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fermented radishes

The past few weeks i started reading this fascinating book Nourishing Traditions by Sally Fallon. I grew up with Nourishing Traditions in my living room book shelf, but never took any interest in it. Until now.

Fermented foods liked saurkraut, and Pickles are highly emphasized in this book as well as Lacto-Fermented drinks like Kvass, Kefir and Ginger Ale. After burying my head in this book the past few weeks and discovering all of the wonderful benefits fermented foods offers i've decided to start making my own fermented foods and drinks at home, i've only just start and i'm already having a blast !
There is something so exciting about making your own cheese, yogurt or fermented vegetables and drinks, it gives you this great sense of self sufficiency, plus it's just pure joy watching your creations live and grow, almost like tending to a garden or interactive art project.

Fermented Radishes
2 cups of very thinly sliced easter radishes, packed
1/2 tablespoon anise seeds
1 tablespoon celtic sea salt

In a bowl combined all of the above ingredients and either with a meat mallet, or your hands like i do, pound/squish everything together to release the juices from the radishes and to evenly distribute the salt and anise seeds. Try to get out as much of the juice as you can as this will form the brine liquid. In a 1/2 quart mason jar pour everything including all of the juices, press the radishes down as tightly as you can so that the liquid brine covers everything. The radishes should be about one inch below the rim of the jar. Make sure the lid of the mason jar is on tightly and let sit on the counter, away from the sun, for 3 days. Once the three days are up transfer jar to the refrigerator and enjoy.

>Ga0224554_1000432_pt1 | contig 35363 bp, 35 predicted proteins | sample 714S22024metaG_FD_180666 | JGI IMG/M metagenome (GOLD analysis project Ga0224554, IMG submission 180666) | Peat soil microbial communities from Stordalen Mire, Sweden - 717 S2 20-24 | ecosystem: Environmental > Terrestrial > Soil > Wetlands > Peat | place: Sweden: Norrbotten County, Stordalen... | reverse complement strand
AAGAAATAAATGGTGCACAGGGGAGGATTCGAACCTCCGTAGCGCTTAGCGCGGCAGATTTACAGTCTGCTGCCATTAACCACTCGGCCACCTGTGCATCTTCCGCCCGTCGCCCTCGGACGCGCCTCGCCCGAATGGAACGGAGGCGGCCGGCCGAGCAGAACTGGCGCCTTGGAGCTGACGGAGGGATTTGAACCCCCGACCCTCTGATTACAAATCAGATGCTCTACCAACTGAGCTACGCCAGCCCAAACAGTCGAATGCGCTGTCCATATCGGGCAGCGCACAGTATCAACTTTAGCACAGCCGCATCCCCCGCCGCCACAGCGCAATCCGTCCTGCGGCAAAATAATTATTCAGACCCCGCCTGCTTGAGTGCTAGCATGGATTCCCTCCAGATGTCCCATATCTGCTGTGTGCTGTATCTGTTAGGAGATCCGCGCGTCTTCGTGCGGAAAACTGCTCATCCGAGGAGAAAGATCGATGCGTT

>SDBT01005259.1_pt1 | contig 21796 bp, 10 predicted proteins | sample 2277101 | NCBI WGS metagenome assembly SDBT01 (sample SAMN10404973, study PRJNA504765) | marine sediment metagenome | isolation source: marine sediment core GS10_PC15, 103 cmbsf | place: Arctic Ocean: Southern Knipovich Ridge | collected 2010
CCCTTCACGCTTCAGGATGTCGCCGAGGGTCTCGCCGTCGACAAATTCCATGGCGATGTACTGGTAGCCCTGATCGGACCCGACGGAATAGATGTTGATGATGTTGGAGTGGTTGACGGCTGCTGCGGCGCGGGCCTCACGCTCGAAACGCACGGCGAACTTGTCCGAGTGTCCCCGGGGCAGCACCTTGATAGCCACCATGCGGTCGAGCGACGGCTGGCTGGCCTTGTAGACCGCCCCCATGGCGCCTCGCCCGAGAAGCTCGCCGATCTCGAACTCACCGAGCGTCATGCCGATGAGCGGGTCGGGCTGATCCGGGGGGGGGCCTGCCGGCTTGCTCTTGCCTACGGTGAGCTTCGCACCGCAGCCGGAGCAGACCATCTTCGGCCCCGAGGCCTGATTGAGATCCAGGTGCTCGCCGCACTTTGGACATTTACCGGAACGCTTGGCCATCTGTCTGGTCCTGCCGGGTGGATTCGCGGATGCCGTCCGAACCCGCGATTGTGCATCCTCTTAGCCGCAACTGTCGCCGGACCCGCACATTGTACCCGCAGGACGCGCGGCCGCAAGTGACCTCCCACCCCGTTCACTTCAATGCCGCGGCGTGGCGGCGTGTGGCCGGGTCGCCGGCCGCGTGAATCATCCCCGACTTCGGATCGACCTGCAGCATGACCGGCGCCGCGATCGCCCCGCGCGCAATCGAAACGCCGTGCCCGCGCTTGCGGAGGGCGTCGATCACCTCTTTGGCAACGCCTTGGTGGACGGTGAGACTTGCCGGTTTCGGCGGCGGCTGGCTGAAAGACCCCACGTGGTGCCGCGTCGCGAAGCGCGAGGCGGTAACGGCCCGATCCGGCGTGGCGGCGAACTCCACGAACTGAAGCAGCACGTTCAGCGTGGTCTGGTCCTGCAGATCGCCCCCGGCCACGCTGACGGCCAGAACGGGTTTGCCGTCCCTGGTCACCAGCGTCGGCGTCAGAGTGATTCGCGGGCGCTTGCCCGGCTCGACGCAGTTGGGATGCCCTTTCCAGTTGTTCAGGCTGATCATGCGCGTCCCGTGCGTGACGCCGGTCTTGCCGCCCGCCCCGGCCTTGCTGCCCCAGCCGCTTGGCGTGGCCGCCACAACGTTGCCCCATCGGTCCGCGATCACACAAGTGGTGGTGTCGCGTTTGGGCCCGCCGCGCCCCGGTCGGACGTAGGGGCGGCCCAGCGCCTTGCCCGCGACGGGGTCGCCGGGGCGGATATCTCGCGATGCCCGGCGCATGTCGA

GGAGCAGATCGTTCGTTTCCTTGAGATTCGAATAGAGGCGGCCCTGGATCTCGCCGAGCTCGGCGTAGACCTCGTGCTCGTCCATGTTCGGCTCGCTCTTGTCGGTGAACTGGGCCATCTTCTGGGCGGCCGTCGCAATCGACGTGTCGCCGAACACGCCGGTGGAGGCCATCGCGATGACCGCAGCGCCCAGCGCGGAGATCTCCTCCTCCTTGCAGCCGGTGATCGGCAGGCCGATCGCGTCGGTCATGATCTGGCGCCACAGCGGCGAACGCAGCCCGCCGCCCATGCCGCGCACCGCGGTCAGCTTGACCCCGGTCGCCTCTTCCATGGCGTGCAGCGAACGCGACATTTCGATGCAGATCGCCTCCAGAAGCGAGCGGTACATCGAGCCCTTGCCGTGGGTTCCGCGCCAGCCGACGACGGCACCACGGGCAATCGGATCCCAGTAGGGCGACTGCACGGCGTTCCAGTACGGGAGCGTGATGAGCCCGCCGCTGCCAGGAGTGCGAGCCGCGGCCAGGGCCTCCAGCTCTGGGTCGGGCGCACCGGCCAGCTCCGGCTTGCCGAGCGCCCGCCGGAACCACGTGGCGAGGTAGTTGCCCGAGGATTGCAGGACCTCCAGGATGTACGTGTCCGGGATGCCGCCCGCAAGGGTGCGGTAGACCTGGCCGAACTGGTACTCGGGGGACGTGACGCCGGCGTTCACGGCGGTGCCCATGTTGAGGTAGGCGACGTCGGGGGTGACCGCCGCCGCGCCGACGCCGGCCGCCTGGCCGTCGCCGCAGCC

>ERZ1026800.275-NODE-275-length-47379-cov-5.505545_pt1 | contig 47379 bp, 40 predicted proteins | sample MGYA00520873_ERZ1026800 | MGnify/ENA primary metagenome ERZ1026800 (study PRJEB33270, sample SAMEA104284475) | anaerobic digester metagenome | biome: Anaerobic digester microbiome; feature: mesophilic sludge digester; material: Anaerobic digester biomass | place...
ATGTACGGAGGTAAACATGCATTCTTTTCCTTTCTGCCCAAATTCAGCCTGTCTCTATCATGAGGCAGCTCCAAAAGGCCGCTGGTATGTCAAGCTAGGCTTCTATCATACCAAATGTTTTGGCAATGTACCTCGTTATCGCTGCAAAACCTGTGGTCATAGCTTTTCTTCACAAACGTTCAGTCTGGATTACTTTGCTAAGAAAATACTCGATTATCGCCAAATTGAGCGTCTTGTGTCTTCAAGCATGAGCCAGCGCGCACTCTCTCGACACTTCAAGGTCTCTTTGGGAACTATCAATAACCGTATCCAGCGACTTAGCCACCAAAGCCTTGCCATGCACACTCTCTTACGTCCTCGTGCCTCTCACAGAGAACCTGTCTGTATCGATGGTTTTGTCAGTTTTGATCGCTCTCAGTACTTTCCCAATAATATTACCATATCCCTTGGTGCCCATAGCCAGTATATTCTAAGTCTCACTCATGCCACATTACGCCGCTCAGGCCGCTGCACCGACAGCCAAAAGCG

sesame parsley pesto

Sesame Parsley Pesto
a  bunch of parsley, coarsely chopped
5-6 basil leaves
2-3 tabelspoons thick tahini paste(if possible get the tahini that has the husk ground in to it, or make your own out of whole raw sesame seeds)
the juice of one small lemon, plus a bit of the zest
1/2 teaspoon grated ginger
1-3 tablespoons extra virgin olive oil
sea salt, to taste